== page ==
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Maine AG responds to Supreme Court decision on Indian Child Welfare Act
June 28, 2013
AUGUSTA - Maine Attorney General Janet T. Mills expressed dismay at the decision handed down by the Supreme Court this week in the case of Adoptive Couple v. Baby Girl. The decision places limits on the applicability of the Indian Child Welfare Act (ICWA) in a case in which the Court found that the biological father who was a tribal member had relinquished his rights to his daughter because he did not have 'legal custody' of the child.
"Under Maine law, this man would not have lost rights and responsibilities to his child. He would be presumed to have equal parental rights with the mother under longstanding Maine statutes. We will continue to urge courts and case workers in Maine to apply ICWA fully, giving effect to Congress' intent to ensure that the rights of Indian children, their parents and their tribes are fully respected in child custody proceedings.”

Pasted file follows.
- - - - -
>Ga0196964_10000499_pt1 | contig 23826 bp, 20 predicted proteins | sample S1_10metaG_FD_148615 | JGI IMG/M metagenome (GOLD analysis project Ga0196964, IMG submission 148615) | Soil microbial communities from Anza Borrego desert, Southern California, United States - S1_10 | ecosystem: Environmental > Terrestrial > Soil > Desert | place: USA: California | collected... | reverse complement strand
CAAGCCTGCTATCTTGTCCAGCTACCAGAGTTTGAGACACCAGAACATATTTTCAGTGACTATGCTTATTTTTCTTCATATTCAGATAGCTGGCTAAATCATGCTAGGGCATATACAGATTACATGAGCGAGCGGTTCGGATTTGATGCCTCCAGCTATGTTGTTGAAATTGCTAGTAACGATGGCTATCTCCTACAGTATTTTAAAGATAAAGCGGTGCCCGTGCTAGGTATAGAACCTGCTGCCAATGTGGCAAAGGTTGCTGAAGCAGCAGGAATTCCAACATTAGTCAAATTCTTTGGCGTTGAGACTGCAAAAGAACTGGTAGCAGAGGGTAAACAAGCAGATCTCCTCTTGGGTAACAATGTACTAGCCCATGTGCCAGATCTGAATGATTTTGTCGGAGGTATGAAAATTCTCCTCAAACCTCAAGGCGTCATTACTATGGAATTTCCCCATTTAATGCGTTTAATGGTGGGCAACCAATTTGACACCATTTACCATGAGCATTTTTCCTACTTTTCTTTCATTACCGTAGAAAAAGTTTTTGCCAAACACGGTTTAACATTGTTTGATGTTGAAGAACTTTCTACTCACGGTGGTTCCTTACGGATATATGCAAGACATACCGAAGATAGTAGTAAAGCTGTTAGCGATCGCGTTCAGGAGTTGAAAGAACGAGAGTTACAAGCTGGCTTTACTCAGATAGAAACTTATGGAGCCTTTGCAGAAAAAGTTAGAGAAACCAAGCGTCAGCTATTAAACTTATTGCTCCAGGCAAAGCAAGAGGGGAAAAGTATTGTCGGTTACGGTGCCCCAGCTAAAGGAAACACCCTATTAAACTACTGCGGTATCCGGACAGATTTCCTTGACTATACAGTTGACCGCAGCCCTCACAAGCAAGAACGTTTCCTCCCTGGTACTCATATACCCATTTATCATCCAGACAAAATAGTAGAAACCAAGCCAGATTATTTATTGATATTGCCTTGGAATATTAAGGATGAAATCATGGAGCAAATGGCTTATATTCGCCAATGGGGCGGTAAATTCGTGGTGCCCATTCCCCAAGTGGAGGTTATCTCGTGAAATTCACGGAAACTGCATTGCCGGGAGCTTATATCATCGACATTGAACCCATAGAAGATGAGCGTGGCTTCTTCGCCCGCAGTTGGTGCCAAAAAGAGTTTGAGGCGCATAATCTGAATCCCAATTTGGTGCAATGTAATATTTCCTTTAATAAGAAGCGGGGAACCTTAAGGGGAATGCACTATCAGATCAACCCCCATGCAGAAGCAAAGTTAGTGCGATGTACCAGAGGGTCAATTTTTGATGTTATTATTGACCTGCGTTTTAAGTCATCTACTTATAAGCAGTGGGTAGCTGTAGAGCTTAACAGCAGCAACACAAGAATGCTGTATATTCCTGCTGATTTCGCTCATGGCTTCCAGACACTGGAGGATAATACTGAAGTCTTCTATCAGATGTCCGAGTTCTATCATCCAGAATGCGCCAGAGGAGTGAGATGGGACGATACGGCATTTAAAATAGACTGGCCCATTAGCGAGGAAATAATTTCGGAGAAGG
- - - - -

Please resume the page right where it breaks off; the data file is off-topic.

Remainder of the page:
ICWA requires that a parent who is a tribal member be given strong preference for custody. The law further requires that in an adoption placement of an Indian child whose parents have given up their rights, state courts must give preference to a member of the child’s extended tribal family or to other Indian families, unless good cause is shown to deviate from those preferences.
Attorney General Mills joined an amicus brief in the case, which urged that the parental rights of the father be upheld. Unfortunately, by a 5-4 margin, the court ruled that he had given up his parental rights in the form of a text message just days before his unit was deploying to Iraq. “That is a deplorable result, a result that would not have occurred in Maine,” Attorney General Mills stated. “In this state we will continue to give tribal parents maximum deference.”
Decision in Adoptive Couple v. Baby Girl erodes protections afforded to native tribes when considering child custody cases.